Driving through the Nevada emptiness, we turn off the highway and follow some sketchy directions found on the internet, following miles and miles of gravel roads in search of a cool spot to camp. We arrive at this quaint little used spot along a creek, complete with shade and a very quiet and level camping site. It’s 100 degrees out, but here by the water, we are cozy and comfortable. Lucky Day.
The drive through southern Idaho along the Little Salmon River is beautiful and scenic. We spend a night at a campground outside of McCall. We quickly visit the town of McCall before heading out, but I couldn’t recognize it at all, remembering it just a bit from visiting friends there long, long ago.
We drive past lush green meadows, alive and vibrant, home to what seem to be REALLY happy looking cows. Velvet green forests blanket the hills, there’s water everywhere. Rivers, streams, creeks, and waterfalls. The land is beautiful, as I remember.
We pass steep rocky mountains populated with miles of pine trees, and little old log cabins dotting the hillsides. It’s July. The bottomlands are green, the treeless hills are brown. There’s an odd mixture of remnants of old homesteads, scattered among rusty metal industrial trash, peppered with modern new lodges catering to the tourists with dollars dangling from deep pockets.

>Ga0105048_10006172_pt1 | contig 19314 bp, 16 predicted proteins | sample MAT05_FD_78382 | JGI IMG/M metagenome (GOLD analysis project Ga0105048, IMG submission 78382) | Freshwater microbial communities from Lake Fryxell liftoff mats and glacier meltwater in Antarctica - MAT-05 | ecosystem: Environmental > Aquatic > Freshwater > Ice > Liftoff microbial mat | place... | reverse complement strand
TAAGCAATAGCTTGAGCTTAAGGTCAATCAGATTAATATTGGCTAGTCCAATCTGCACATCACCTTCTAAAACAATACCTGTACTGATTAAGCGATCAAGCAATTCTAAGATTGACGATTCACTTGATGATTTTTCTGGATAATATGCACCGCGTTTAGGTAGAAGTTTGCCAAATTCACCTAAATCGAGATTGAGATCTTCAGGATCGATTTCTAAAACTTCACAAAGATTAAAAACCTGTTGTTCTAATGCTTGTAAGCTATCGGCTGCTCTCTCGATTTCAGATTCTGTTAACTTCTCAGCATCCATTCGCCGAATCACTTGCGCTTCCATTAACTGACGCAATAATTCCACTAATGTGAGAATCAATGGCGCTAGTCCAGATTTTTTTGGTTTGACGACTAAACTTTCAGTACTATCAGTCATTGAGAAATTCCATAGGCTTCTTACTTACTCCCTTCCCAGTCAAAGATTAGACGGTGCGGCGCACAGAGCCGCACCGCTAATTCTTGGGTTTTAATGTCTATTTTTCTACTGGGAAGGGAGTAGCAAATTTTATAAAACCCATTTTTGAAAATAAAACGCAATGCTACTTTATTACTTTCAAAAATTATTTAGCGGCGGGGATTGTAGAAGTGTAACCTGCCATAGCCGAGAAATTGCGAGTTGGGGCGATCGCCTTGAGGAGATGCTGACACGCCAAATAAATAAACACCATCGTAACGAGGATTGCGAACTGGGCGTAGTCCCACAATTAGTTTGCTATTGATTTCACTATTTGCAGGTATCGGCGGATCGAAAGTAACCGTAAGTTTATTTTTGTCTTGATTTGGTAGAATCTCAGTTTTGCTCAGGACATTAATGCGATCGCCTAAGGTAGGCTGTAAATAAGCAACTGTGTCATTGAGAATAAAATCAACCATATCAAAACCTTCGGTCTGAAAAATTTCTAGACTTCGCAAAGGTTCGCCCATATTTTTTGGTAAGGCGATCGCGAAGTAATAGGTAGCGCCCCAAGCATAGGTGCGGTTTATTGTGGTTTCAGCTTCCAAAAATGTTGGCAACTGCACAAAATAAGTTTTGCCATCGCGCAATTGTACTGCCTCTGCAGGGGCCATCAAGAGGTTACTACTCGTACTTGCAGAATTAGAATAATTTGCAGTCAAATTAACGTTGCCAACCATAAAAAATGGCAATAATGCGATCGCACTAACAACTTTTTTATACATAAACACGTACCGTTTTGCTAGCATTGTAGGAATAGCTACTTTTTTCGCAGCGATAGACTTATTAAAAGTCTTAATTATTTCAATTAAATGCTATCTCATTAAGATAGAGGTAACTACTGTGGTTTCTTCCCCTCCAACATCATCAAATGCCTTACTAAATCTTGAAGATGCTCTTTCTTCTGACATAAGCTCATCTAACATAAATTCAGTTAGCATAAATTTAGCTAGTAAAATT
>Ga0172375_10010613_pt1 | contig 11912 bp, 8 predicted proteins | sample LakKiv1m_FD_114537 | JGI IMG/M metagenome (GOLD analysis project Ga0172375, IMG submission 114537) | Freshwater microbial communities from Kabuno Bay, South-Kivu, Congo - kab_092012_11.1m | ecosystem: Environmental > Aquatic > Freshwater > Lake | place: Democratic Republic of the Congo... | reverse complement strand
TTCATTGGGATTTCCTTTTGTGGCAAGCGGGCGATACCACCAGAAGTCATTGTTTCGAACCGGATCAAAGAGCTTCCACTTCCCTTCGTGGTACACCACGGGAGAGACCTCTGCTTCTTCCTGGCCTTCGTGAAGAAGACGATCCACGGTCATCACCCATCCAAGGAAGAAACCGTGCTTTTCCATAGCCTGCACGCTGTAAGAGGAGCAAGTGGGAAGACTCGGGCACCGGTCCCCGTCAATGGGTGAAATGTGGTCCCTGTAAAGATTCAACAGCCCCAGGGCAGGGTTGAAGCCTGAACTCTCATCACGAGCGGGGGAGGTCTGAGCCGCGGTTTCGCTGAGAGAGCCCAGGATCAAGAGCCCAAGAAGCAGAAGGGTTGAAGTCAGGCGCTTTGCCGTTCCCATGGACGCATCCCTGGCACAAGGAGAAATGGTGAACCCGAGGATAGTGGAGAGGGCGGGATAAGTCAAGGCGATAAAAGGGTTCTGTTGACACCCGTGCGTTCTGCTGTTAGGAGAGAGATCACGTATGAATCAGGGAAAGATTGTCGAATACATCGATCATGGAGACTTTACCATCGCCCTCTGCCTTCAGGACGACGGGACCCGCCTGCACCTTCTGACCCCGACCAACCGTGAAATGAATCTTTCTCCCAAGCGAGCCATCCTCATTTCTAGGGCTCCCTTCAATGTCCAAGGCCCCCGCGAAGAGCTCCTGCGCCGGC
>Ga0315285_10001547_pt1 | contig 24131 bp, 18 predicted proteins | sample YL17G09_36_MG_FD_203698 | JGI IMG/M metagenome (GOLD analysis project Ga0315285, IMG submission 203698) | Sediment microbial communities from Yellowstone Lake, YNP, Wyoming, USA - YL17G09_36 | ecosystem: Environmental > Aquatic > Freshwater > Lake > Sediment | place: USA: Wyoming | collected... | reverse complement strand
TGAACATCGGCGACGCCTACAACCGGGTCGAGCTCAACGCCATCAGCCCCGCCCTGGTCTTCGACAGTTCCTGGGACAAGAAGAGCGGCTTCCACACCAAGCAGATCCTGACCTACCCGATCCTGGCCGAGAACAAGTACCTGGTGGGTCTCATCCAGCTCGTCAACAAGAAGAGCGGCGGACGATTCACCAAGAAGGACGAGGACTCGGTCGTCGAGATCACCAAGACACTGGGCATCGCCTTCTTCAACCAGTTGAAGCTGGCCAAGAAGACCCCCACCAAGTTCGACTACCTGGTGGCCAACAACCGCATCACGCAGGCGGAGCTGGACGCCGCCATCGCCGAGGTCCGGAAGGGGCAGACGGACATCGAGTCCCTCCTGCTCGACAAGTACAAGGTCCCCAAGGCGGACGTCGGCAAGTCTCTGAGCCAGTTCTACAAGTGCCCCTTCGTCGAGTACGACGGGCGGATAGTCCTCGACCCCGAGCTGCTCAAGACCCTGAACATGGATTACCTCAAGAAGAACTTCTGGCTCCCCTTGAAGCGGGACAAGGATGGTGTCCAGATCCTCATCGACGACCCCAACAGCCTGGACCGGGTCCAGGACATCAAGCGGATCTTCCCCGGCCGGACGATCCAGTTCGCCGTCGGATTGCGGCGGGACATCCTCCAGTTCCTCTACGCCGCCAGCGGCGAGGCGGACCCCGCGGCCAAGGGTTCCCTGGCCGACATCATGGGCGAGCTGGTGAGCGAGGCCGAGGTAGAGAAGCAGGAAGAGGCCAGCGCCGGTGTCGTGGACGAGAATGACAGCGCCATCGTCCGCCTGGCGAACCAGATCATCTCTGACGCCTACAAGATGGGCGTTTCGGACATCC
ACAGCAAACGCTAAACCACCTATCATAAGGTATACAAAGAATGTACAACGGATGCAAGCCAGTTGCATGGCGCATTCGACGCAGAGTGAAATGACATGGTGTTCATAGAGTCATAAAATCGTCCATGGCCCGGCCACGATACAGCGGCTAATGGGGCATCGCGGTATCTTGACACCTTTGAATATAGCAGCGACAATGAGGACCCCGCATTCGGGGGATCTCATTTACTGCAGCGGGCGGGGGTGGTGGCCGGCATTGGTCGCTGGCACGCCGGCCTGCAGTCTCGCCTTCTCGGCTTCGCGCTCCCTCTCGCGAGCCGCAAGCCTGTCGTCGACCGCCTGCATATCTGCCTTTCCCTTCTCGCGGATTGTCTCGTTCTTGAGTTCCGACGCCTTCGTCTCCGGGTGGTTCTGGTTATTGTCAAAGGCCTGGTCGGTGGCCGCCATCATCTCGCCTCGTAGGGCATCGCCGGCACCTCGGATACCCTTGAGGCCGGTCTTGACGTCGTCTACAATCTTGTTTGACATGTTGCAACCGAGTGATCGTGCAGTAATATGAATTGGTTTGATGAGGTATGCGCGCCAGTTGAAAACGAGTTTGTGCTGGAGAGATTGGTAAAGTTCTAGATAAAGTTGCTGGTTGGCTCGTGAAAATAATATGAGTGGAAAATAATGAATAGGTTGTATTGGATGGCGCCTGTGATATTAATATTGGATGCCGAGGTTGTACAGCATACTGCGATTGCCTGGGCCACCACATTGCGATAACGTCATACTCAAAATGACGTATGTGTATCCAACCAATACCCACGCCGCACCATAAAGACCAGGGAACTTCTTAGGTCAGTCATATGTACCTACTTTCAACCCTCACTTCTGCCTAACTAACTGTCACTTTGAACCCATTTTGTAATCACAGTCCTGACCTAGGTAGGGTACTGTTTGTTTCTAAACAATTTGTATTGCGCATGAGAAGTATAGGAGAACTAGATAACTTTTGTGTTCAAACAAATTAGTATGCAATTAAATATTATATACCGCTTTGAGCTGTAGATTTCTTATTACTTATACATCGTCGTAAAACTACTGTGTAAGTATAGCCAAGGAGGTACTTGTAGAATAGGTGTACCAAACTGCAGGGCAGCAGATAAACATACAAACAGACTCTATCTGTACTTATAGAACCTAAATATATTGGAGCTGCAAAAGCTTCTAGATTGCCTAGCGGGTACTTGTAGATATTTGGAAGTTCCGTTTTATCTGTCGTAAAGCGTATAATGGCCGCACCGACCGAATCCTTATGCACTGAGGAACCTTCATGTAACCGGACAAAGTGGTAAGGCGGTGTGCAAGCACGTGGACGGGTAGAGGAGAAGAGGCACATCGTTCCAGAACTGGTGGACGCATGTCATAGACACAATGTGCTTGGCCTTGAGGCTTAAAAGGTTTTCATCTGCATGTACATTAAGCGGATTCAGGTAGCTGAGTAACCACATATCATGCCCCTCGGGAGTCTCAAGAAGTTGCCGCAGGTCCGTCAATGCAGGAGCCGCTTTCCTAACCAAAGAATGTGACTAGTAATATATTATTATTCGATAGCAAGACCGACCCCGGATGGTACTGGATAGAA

Nearing the Northern panhandle, (that skinny little arm of Idaho) the landscape changes from rolling wheat fields back to forested mountains. I’m lost. The towns I remember no longer exist. The little smoke shops and general stores are nowhere to be seen. In their place are many, many new shiny metal thrown up buildings, and huge made to look old cabin style resort structures. The little winding two lane highway I drove daily, has been replaced by a mega four lane freeway.
I can’t even find the road that I once lived on. The tribal buildings are monolithic. The casino stands stately in the field.
Finally arriving south of Coeur d’ Alene, there is a yacht club where once a simple restaurant lived. I have memories of my co-worker and friend, who lived south along the highway, boating to work, because she could never drive the little snow covered road. Now, another friend tells me, it takes her about ten minutes in the winter, and the drive is a breeze.
The downtown area has been completely rebuilt. Mazes of new buildings, high rises, and hip little shops line the once simple main street.
I feel like I’ve been left in “Happy Days”, while the town fast forwarded into some futuristic movie. It’s been 33 years since I’ve lived here, and even the brief visits since, seem foggy.
It is still as gorgeous as ever. And I feel like I am finding a bit of my heart, left here, many, many years ago. So much love, so much sadness, much growth and introspection took place in these mountains and along the lake edges when I was young.
Memories have faded, but it is wonderful being back!